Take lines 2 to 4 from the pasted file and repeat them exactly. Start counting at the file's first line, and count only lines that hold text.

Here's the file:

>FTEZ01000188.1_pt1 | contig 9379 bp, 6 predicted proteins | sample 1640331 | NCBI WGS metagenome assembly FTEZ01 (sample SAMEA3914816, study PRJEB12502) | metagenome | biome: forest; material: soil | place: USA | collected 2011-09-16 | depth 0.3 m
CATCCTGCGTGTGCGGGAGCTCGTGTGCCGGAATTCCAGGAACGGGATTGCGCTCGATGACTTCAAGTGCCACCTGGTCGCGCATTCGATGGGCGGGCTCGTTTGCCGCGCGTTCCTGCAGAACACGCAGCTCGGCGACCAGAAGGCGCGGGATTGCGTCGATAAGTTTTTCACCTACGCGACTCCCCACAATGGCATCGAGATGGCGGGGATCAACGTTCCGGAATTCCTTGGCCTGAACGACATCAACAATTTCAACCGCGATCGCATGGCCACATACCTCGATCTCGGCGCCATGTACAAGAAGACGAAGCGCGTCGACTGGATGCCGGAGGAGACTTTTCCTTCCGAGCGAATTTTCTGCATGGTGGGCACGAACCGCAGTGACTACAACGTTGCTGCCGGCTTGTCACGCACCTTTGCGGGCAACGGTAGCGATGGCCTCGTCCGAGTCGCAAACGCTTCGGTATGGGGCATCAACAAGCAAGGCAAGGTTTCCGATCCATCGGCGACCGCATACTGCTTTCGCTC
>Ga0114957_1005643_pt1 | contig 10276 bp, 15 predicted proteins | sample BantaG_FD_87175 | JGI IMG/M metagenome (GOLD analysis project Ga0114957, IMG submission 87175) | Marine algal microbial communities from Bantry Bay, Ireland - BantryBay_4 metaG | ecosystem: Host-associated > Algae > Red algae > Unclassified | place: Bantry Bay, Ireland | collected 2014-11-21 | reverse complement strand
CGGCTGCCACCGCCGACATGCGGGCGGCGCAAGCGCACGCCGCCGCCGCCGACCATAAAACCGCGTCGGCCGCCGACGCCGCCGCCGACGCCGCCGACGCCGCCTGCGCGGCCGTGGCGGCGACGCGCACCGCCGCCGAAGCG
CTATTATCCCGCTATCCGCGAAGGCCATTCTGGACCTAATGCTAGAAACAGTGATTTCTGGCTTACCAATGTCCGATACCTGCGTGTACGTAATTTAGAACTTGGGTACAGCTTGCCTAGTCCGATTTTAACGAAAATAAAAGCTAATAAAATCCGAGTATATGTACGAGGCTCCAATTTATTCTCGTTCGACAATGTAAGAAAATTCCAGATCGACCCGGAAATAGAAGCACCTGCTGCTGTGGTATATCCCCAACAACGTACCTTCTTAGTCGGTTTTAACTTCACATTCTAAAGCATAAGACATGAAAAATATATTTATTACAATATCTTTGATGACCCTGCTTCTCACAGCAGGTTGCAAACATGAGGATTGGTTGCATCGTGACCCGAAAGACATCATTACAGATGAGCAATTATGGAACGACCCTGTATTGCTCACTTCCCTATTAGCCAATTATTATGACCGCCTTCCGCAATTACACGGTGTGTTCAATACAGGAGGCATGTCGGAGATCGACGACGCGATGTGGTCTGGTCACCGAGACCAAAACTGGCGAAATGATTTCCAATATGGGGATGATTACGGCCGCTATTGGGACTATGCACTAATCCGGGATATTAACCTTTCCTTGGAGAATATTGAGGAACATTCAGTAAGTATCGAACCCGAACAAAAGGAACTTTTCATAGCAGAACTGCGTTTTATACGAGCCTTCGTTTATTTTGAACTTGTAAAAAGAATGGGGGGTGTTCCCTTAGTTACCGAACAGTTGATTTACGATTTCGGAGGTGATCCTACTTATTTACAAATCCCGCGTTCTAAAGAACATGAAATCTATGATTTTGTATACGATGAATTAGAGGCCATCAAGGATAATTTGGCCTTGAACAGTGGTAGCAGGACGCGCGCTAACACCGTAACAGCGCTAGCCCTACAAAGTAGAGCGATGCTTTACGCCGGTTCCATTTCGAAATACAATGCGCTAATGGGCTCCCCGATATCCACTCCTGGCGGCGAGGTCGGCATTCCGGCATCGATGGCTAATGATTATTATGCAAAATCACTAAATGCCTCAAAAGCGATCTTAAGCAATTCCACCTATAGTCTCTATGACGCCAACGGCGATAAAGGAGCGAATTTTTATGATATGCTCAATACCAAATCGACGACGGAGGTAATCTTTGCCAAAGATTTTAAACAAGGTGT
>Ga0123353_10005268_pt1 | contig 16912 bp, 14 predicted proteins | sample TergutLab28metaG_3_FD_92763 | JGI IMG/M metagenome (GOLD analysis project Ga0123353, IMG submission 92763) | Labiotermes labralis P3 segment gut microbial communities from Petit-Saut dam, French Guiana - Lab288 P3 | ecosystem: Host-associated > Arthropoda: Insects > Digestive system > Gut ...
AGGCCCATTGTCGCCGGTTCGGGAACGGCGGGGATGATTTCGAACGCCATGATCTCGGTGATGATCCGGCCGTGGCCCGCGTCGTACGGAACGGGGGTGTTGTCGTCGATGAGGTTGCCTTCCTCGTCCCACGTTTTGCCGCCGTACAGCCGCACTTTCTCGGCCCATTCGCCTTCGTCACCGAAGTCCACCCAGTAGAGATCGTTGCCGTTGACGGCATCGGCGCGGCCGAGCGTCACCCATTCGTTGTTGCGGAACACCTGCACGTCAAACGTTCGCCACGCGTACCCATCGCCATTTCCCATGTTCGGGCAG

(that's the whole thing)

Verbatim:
CATCCTGCGTGTGCGGGAGCTCGTGTGCCGGAATTCCAGGAACGGGATTGCGCTCGATGACTTCAAGTGCCACCTGGTCGCGCATTCGATGGGCGGGCTCGTTTGCCGCGCGTTCCTGCAGAACACGCAGCTCGGCGACCAGAAGGCGCGGGATTGCGTCGATAAGTTTTTCACCTACGCGACTCCCCACAATGGCATCGAGATGGCGGGGATCAACGTTCCGGAATTCCTTGGCCTGAACGACATCAACAATTTCAACCGCGATCGCATGGCCACATACCTCGATCTCGGCGCCATGTACAAGAAGACGAAGCGCGTCGACTGGATGCCGGAGGAGACTTTTCCTTCCGAGCGAATTTTCTGCATGGTGGGCACGAACCGCAGTGACTACAACGTTGCTGCCGGCTTGTCACGCACCTTTGCGGGCAACGGTAGCGATGGCCTCGTCCGAGTCGCAAACGCTTCGGTATGGGGCATCAACAAGCAAGGCAAGGTTTCCGATCCATCGGCGACCGCATACTGCTTTCGCTC
>Ga0114957_1005643_pt1 | contig 10276 bp, 15 predicted proteins | sample BantaG_FD_87175 | JGI IMG/M metagenome (GOLD analysis project Ga0114957, IMG submission 87175) | Marine algal microbial communities from Bantry Bay, Ireland - BantryBay_4 metaG | ecosystem: Host-associated > Algae > Red algae > Unclassified | place: Bantry Bay, Ireland | collected 2014-11-21 | reverse complement strand
CGGCTGCCACCGCCGACATGCGGGCGGCGCAAGCGCACGCCGCCGCCGCCGACCATAAAACCGCGTCGGCCGCCGACGCCGCCGCCGACGCCGCCGACGCCGCCTGCGCGGCCGTGGCGGCGACGCGCACCGCCGCCGAAGCG